The Metropolitan Museum has collected and exhibited work by living artists since its founding in 1870. Today, the department's holdings comprise more than twelve thousand works of art across a broad range of media from 1900 to the present.
Posted: Friday, July 25, 2014
As I travel through the galleries of The Metropolitan Museum of Art, one question always lingers in my mind: If these inanimate objects were able to speak, what would they say? I have taken on the task of "interviewing" three sculptures to break their silence and give us more insight into their lives and stories.
Posted: Friday, May 23, 2014
I was introduced to Lilith by Kiki Smith on a tour of modern sculpture at the Met. What first struck me about this piece was its location: it's literally hanging upside down in the middle of the wall as you walk up the stairs in the Modern and Contemporary Art galleries from the first floor to the second.
Posted: Tuesday, January 21, 2014
Posted: Tuesday, January 14, 2014
It takes a minute for your eyes to adjust to the darkness in the exhibition Jewels by JAR (on view through March 9, 2014). The walls are black, the ceilings are high, and glass cases lined with red velvet are set into walls and columns. Warm lights behind the glass spotlight the artwork within.
Posted: Thursday, August 15, 2013
What happened here? Did someone spill paint on these tiles? Is this supposed to be blood? Is there blood all over the roof of the Metropolitan Museum of Art?!
Posted: Thursday, August 8, 2013
Upon first seeing Imran Qureshi's installation on the Museum's roof garden, I was immediately struck by how effectively it subverts one's expectations. Along with the rest of the Teen Advisory Group, I was simply informed that we would be visiting a "rooftop installation," which immediately brought to mind the kind of monolithic modernist sculpture that seems to be increasingly ubiquitous in outdoor art installations these days. Surprisingly, though, we were greeted with something much more subtle and thought-provoking.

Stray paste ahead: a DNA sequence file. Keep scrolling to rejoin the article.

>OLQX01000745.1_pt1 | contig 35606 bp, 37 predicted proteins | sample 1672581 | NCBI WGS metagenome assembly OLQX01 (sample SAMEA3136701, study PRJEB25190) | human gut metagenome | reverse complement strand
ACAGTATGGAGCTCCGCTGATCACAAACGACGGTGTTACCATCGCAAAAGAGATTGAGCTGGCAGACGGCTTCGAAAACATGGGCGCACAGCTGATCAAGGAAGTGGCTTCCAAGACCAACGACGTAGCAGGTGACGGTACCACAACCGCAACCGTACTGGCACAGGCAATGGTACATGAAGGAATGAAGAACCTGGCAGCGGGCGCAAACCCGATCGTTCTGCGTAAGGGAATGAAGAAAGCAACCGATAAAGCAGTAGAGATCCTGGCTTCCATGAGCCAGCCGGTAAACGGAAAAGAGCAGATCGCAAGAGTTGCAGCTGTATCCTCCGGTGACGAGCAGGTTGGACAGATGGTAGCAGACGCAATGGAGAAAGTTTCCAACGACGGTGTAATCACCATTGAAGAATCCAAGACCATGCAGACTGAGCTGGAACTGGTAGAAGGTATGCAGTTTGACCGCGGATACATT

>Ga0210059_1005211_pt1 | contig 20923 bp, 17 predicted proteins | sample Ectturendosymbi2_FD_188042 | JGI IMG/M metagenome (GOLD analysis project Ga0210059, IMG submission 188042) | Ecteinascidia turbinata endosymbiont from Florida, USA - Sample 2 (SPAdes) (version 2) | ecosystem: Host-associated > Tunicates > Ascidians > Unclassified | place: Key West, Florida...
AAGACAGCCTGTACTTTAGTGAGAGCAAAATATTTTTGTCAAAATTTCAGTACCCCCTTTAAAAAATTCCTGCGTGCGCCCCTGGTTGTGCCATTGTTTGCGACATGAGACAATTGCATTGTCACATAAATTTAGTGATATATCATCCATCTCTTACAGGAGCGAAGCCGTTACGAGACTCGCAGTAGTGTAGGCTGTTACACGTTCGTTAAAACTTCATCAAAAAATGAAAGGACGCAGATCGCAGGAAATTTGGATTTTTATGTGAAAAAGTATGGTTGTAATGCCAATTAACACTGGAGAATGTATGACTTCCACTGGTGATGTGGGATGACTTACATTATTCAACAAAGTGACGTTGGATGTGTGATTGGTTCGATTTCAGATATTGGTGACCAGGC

Posted: Thursday, August 1, 2013
Sudden violence in the United States, especially when unpredictable, triggers an immediate and mass reaction. This is hardly so in the case of Pakistan, however, a country where violence is the norm and not the exception. At the Museum's roof garden this summer, contemporary Pakistani artist Imran Qureshi challenges American viewers to immerse themselves in the bloodbath of civilians killed in sectarian conflicts far away from our own shores.
Posted: Friday, July 26, 2013
Imran Qureshi's installation on the Met's roof is abrupt. Looking across the roof, one is confronted by something of a geological layering. In the foreground, violence and bloodshed come to mind, and behind, the Met's stone superstructure separates you from the immediacy of Central Park's seemingly dense forests. Looking down at your feet, your confidence is partially shattered by the realization that you are walking on paint. Instinctively, my feet searched for an oasis of untainted stone.
Posted: Friday, July 19, 2013
The Iris and B. Gerald Cantor Roof Garden at the Metropolitan Museum is a magnificent place to exhibit art high above Central Park. You have the warm sun, the sounds of nature, the clear blue sky, the green foliage, and a breathtaking view of the concrete jungle around you. Walking out onto the roof recently, I expected to see an immense sculpture. Instead, I was greeted by Pakistani artist Imran Qureshi's painted installation.
Posted: Monday, June 3, 2013
Impressionist paintings are so beautiful, emotional, and colorful, yet in the nineteenth century, they were considered laughable; at the time, people favored meticulously realistic, "licked" paintings over the Impressionists' "broken brushstrokes." The term "licked" refers to paintings that shine like someone has licked them to even out any trace of brushstrokes, and "broken brushstrokes" refers to thick dabs of paint on a canvas.